Wastewater treatment facilities, also known as water resource

recovery facilities (WRRF), typically take used water from the

collection system and perform treatment processes to cleanse

the water before discharging the treated water to the environment.

There are a number of potential physical, chemical, and biological

processes at each step, governed by the quality of the treated water

required to meet receiving water use designations or reuse requirements.


Wastewater sources include:


  • Sanitary wastewater, called sewage.  Sewage includes gray water from sinks, showers, and washers, and black water from toilets which has been in contact with fecal material.  Sanitary wastewater is very treatable but some microconstituents from pharmaceutical and personal care products (PPCP) may pass through conventional treatment processes and impact the environment.


  • Industrial wastewater includes used water from manufacturing processes.  Industrial wastewater may contain components that are difficult to remove or large quantities of conventional pollutants that can overload treatment processes.


  • Infiltration and Inflow (I&I), two types:

    • Infiltration is ground water which enters the sanitary sewer system through cracks and joints;

    • Inflow is rain and melted precipitation which enters the sewer system through legal and illegal cross connections with the storm sewer system.





In the United States, all wastewater discharged to surface water requires a minimum of secondary treatment for removal of solids and oxygen demand.  More stringent treatment, e.g. for removal of nutrients nitrogen and phosphorus, may be required depending on the receiving stream. 


WRRF consist of a variety of physical, biological, and chemical processes, including: 

  • Preliminary treatment typically consists of two steps:

    • Screening - Straining out debris and floatables using mechanical screening devices;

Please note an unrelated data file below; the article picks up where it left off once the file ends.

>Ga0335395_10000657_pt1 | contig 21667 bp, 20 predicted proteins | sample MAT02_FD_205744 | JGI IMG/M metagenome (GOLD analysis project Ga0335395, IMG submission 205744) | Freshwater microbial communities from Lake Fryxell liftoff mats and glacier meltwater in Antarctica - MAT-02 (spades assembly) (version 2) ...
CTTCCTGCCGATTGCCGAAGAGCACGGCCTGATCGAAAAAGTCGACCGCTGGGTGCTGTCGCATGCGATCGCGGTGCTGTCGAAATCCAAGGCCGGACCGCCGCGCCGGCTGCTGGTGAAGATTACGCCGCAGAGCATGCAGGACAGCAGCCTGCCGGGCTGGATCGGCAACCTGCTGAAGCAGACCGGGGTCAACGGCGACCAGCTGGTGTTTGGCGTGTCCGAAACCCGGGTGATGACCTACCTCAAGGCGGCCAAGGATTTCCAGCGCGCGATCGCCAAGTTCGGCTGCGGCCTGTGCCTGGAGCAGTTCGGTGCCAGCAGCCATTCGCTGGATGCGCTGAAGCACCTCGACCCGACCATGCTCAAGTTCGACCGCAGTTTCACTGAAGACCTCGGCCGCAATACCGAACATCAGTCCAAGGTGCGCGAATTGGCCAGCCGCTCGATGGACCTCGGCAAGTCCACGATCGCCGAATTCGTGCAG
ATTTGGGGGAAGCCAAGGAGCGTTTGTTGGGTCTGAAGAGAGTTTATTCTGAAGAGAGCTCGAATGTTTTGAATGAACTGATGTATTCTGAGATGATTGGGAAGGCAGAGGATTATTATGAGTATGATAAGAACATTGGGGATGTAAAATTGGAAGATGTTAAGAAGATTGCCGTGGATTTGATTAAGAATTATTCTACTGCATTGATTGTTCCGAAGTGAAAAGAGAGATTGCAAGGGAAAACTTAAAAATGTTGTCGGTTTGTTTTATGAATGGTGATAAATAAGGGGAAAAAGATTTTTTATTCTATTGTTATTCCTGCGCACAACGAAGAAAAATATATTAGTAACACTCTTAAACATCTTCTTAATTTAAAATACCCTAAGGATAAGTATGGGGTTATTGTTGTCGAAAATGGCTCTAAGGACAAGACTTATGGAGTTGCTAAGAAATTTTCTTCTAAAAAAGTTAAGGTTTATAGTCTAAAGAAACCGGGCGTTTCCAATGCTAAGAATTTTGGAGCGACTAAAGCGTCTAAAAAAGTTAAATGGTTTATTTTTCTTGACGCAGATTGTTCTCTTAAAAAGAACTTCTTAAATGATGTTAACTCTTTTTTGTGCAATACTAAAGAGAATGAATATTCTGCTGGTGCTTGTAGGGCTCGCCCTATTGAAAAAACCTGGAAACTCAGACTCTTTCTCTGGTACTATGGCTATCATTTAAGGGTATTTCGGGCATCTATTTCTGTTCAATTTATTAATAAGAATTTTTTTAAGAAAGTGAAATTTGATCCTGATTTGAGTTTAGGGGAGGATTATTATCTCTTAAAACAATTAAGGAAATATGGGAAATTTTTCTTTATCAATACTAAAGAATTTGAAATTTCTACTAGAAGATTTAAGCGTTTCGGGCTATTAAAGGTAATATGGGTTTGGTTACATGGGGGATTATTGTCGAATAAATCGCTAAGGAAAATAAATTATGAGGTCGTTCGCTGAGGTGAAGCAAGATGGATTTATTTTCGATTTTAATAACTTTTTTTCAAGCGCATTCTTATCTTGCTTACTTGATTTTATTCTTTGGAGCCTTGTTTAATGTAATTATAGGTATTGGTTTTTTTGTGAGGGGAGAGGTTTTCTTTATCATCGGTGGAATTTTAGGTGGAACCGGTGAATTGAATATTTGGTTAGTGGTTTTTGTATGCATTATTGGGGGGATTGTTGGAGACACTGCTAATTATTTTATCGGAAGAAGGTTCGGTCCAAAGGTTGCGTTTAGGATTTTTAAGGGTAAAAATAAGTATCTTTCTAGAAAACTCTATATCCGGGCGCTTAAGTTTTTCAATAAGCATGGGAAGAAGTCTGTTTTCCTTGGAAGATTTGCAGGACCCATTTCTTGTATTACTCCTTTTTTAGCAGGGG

• Grit removal - Gravity separation of inorganic particulates known as grit. 


  • Primary Treatment

    • ​Gravity separation or straining to remove organic particulates;

    • Pumping of sludge to sludge treatment;

    • Many smaller WRRF do not have this step. Screened and de-gritted wastewater flows directly to secondary treatment.


  • Secondary Treatment - Biologically-mediated transformation of soluble, colloidal, and particulate oxygen-demanding pollution including organics and ammonia-nitrogen by suspended growth or attached growth processes

    • Suspended growth (Activated Sludge) – Flocculated bacteria are suspended in wastewater as part of the activated sludge process (ASP). The ASP consists of aeration tanks and settling tanks.  Air or pure oxygen is injected into aeration tanks provide oxygen for growth of bacteria, Sludge (bacteria) is intentionally wasted from aeration tanks or settling tanks to maintain optimal bacteria population (waste activated sludge or WAS), and sludge is recirculated from the settling tanks to the aeration tanks to maintain high concentrations of bacteria in contact with the wastewater (return activated sludge or RAS). There are many configurations of the ASP, including configurations which remove nutrients.

    • Attached growth (Trickling filter) – Bacteria grow on solid media and consume pollutants from wastewater which is trickled over the media.


  • Tertiary Treatment 

    • Removal of particulates by filtration through sand media or by straining through cloth media;

    • Biologically-mediated removal of nitrate from nitrified secondary treatment effluent by a version of the trickling filter process which facilitates growth of bacteria by injecting synthetic organic carbon upstream.